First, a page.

A whale of a time!

Parks Canada Youth Ambassadors summer adventure part 2:

 A whale of a time!

By Clara Vuillier-Devillers

2022-2023 Parks Canada Youth Ambassador

As a young kid growing up far away from the ocean in southern Ontario, I distinctly remember my first time seeing a whale. My family and I had gone out east to Nova Scotia for a couple of days to visit some distant relatives. One day during our visit, my parents decided to book us a whale watching tour on a boat near Ingonish, Cape Breton, just outside of Cape Breton Highlands National Park. I remember the boat ride like it was yesterday. It was a cold, bumpy and rainy ride as I clung onto my mom’s side while the boat swayed in the choppy waves. By the time we had reached open water, the rain had seeped through our ponchos and we were soaked from head to toe. Moods were low and spirits were down until all of a sudden, out of the gray misty horizon appeared the dorsal fin of a breaching whale. I must have been around 6 or 7 years old at the time and had never seen an animal so big or majestic! 

This memory of my family and I whale watching together is something I cherish dearly and hope that everyone has the chance to experience in their lifetime. The good news is that Saguenay-St. Lawrence Marine Park offers many opportunities to enjoy a similar experience – and without getting sea-sick! 

Saguenay-St. Lawrence Marine Park is Quebec’s very first National Marine Conservation Area. My fellow two co-ambassadors and I had that wonderful opportunity to visit the park this summer and learn about its rich ecosystem. Check out our video!

The park is very unique as it houses many different areas to observe marine wildlife from the shore, and see whales right up close and personal. There is a network of 21 discovery sites all around the marine park that are easily accessible, providing a variety of excellent viewpoints into the rich marine environment. All these sites are located within the four touristic regions – Lower St. Lawrence, Charlevoix, North Coast and Saguenay–Lac-Saint-Jean – that surround the marine park. Many sites throughout this discovery network, such as Baie-Sainte-Marguerite, Pointe-Noire and Cap-de-Bon Désir (some of our personal favorite spots), offer breathtaking areas to whale watch from the shoreline. Besides the accessibility and affordability that whale watching from the shore offers, the experience is different and complementary to the sea excursions offered by certified companies. However, it should be noted that regulations exist. Indeed, all boats navigating in the Marine Park must keep a distance of 200 meters from all marine mammals and 400 meters from threatened or endangered species, such as the beluga. On our side, we privileged the observation from the shore and we even had the chance to see seals and whales up close from the first day in the park, even if we had forgotten to bring our binoculars with us that day!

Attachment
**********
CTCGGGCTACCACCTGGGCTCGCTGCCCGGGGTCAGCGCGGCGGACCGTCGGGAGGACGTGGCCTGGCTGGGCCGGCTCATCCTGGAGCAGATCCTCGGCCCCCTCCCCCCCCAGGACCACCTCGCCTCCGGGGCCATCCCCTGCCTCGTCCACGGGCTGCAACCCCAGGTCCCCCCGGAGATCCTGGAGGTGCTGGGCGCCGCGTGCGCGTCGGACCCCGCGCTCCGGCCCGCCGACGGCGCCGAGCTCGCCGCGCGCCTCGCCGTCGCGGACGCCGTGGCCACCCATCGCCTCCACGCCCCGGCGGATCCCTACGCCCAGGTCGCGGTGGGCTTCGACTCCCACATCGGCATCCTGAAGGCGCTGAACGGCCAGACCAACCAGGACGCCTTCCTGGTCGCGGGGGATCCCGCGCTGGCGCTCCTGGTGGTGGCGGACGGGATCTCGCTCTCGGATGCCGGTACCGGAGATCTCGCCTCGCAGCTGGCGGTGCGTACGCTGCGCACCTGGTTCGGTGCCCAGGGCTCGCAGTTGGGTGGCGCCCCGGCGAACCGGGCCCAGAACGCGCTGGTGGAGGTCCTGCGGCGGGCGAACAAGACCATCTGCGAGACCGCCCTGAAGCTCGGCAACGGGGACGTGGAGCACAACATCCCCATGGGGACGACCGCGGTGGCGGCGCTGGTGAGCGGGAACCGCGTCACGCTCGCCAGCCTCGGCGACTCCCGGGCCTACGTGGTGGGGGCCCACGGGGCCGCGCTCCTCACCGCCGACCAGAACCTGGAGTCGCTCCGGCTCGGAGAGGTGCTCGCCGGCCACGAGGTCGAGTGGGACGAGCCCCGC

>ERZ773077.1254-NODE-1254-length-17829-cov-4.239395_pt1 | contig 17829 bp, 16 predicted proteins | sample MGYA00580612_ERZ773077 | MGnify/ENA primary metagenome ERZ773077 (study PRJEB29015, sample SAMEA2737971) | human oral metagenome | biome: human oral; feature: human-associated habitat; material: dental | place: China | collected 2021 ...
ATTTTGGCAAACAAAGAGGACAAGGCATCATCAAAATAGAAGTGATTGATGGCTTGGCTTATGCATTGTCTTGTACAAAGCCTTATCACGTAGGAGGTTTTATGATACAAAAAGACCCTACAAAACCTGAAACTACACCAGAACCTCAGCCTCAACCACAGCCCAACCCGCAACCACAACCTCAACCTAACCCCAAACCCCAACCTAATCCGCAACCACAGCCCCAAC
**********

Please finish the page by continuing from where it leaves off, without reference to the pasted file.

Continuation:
Nearly 2 200 species have been observed in the marine park, including blue whales, humpback whales, minke whales, porpoises, grey seals, harbour seals and more! While many of these species are migratory and only frequent the marine park seasonally, the iconic St. Lawrence beluga whale is a resident species and can be observed year round.

This was all of our first time seeing a beluga whale! Admittedly, we did initially mistake quite a few beluga’s whitecaps with waves. However, the sheer excitement of spotting our first beluga was an unmatched experience that we will never forget.

What makes Saguenay-St. Lawrence Marine Park such a hotspot for marine mammals is the abundance of food it provides. The currents caused by the mix of cold salty water from the Atlantic Ocean and fresh water from the St. Lawrence River, combined with the steep underwater cliffs of the fjord stir up nutrients to the water surface and create the perfect conditions for biological productivity. The nutrients act as a fertilizer for phytoplankton which are at the bottom of the marine food chain. The supply of phytoplankton concentrates the whale’s prey such as krill and fish. It truly is nature’s pantry and an open buffet for whales! 

We had so much fun at Saguenay-St. Lawrence Marine Park and hope that our experiences encourage you to check out this amazing place for yourself, either by boat or from the shore!

For more information on where to whale watch from the shoreline, check out the list of discovery sites!

– Clara

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